Date Published : March 19th, 2016 Published By : adminDue to the continued increase in demand on the 999 service, the East of England Ambulance Service wants to increase the number of clinical staff able to respond to patients and to get more patient-facing staff on board and help develop their existing staff; they are launching a new recruitment plan next week.
Hundreds of student paramedics have been recruited into the East of England Ambulance Service (EEAS) over the past two years which has also developed existing staff in their clinical careers. According to the EEAS Chief Executive Robert Morton, recruiting more front line staff will also help relieve some of the pressure on existing staff.
These plans are being discussed with the region’s clinical commissioning groups, the NHS trusts who buy provider services like the EEAS, but to ensure recruitment starts quickly and effectively parts of the recruitment plan will be launched within the next week.
The aim of the ambulance service is to recruit and develop,
- Up-skill 50-60 existing EEAST paramedics to specialist paramedics per year for the next three years, so the service can provide more care and treatment to patients in their home
- recruit 100 graduate paramedics
- recruit 200 student paramedics
- recruit 150 student associate ambulance practitioners (AAPs) who have a similar scope of practice to emergency medical technicians (EMT); this will have no impact on existing EEAST EMTs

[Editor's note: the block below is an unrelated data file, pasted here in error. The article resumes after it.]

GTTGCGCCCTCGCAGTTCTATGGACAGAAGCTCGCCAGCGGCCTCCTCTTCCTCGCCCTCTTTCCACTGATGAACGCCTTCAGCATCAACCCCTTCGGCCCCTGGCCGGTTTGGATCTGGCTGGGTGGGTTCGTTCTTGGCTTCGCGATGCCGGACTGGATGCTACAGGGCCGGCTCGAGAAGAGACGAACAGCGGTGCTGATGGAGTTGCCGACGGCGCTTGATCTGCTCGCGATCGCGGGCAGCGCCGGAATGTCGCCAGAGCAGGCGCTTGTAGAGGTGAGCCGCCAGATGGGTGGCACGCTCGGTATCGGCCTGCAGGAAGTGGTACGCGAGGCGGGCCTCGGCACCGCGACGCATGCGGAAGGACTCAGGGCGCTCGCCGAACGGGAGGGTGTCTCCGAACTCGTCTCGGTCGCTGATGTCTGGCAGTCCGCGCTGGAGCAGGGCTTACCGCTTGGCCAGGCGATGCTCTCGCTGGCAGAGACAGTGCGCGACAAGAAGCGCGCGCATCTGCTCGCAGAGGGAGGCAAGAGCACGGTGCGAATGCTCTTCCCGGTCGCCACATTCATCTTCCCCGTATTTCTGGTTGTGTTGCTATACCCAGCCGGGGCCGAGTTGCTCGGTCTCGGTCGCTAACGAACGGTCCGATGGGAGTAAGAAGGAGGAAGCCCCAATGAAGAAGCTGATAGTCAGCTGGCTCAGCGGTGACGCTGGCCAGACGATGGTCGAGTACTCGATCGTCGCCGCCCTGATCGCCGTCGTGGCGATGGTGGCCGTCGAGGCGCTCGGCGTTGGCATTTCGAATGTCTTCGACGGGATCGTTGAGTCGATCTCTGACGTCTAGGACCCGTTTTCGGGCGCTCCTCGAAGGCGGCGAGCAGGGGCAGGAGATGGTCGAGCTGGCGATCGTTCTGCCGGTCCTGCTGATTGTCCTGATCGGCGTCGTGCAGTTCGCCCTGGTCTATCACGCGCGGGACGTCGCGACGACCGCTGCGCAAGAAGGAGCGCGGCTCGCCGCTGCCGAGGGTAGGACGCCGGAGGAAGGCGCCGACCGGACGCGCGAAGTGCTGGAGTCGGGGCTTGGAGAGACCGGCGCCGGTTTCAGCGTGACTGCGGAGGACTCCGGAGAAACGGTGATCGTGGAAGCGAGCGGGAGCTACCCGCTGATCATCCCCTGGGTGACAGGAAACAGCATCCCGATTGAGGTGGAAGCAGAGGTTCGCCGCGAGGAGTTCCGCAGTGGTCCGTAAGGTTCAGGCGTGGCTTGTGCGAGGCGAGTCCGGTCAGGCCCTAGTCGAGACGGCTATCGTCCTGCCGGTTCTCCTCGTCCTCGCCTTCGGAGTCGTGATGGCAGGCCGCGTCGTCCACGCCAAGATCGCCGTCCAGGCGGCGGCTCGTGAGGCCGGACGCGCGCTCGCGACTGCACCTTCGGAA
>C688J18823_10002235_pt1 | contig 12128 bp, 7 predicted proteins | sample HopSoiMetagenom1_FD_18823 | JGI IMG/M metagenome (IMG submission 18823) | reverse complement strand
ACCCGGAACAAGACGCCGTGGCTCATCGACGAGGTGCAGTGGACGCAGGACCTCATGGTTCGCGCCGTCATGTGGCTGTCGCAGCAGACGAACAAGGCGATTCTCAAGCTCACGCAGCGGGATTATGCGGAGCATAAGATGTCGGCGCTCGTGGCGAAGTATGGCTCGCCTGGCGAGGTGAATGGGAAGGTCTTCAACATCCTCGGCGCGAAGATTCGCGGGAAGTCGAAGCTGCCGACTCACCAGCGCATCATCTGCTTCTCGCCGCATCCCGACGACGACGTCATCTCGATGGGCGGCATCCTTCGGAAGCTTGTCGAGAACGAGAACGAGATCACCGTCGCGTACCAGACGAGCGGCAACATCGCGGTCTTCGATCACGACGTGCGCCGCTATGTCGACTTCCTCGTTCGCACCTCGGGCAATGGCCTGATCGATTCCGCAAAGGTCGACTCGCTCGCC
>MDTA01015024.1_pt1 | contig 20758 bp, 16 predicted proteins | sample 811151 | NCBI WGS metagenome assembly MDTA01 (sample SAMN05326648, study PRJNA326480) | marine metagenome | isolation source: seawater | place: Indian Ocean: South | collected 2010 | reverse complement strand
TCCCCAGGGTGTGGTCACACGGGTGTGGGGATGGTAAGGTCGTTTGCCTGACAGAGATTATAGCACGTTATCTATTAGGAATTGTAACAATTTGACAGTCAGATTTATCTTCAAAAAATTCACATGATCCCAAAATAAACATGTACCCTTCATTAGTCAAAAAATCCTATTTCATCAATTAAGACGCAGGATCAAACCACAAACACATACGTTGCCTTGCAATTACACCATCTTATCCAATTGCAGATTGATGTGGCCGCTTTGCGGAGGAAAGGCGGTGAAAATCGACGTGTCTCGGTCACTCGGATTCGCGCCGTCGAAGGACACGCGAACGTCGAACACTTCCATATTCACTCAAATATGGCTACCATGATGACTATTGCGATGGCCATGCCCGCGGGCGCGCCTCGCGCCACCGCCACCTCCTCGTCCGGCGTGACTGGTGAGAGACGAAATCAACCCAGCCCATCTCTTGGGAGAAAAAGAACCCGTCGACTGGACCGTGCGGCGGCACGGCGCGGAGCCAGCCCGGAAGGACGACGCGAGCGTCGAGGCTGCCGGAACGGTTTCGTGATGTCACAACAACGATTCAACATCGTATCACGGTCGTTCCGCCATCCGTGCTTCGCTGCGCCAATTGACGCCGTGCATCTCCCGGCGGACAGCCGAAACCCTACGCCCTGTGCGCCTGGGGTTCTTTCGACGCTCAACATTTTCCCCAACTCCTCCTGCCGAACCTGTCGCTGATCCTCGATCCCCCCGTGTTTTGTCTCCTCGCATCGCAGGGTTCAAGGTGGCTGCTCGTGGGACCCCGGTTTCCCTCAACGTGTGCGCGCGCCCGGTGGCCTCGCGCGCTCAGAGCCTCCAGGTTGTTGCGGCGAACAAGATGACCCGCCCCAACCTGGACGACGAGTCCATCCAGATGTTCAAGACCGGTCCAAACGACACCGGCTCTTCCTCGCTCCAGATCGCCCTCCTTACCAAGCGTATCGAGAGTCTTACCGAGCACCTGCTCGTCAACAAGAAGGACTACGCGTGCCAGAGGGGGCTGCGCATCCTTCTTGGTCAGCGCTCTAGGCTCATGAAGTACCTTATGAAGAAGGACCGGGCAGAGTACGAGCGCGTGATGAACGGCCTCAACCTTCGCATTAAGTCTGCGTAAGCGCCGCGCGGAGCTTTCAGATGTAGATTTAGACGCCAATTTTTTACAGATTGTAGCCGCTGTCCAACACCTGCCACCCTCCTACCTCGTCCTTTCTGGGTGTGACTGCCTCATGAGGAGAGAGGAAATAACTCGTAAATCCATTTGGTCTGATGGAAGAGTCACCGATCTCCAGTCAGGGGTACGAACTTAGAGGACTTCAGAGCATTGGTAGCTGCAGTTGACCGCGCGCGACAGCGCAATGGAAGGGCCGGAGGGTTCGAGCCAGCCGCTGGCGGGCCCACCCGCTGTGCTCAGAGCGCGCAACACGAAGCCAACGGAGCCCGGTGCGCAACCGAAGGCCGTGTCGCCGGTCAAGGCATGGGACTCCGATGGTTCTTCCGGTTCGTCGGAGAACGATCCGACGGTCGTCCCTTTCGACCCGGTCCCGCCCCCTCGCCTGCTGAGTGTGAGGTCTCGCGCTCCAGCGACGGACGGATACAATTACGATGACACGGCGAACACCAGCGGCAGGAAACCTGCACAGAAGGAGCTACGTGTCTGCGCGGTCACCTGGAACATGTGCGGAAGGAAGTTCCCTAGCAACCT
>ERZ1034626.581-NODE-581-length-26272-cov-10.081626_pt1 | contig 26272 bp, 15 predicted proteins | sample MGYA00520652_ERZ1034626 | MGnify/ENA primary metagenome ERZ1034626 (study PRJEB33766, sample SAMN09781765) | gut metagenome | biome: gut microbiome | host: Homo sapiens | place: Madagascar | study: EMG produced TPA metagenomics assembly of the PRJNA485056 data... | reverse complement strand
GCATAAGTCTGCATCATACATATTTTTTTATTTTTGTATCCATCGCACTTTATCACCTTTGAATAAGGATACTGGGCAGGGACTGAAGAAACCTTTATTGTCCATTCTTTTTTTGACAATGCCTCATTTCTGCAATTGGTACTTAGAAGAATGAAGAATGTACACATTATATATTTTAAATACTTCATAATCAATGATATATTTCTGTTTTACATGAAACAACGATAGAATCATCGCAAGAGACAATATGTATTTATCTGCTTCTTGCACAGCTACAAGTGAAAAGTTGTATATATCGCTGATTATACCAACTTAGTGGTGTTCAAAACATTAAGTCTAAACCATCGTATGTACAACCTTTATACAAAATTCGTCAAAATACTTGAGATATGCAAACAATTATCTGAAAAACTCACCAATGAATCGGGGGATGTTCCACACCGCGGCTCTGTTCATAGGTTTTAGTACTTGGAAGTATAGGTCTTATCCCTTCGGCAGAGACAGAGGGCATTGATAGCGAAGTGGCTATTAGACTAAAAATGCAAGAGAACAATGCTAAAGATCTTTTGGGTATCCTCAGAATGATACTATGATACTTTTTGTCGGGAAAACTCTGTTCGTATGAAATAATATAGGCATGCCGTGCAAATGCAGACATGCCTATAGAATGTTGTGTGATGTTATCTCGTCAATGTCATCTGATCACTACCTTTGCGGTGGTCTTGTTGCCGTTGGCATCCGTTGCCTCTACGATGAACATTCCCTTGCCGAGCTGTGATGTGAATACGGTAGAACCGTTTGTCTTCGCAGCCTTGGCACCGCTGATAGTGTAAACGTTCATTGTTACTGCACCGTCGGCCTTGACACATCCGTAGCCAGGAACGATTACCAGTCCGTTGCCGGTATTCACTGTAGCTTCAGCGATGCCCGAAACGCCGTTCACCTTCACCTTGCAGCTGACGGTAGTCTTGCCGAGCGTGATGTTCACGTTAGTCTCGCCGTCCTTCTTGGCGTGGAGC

- up-skill 100 existing EEAST ambulance care assistants (ACAs)/emergency care assistants (ECA) to intermediate practitioners/AAPs
- recruit 150 intermediate practitioners to help backfill for those existing staff who successfully progress to AAP level; the service is looking for 50% of those recruited at intermediate practitioner level to be able to progress to AAP level within 12 months. Intermediate practitioners will be EEAST-trained and work alongside qualified associate ambulance practitioners in staffing a new intermediate care tier which will be focussed on transporting those patients who need little or no clinical intervention to hospital and responding to lower acuity 999 calls.
East of England Ambulance Service Chief Executive Robert Morton said: “These plans will benefit patients, staff and the public. We will have more clinical staff able to respond to patients in the community and offer our existing staff more opportunities to develop their careers within the ambulance service. And of course, it will bring new employment and career opportunities to people in the east of England.”
He also said: “I have been working in the ambulance service for more than 20 years and it is so rewarding; I would encourage anyone thinking of making a career change or starting off on their career to consider joining EEAST.”
The Trust is also developing new career pathways for staff to enable progression right up to specialist paramedic, with the aim of offering staff more opportunities and to enable more patients to be treated in the community reducing the percentage of patients who are taken to A&E.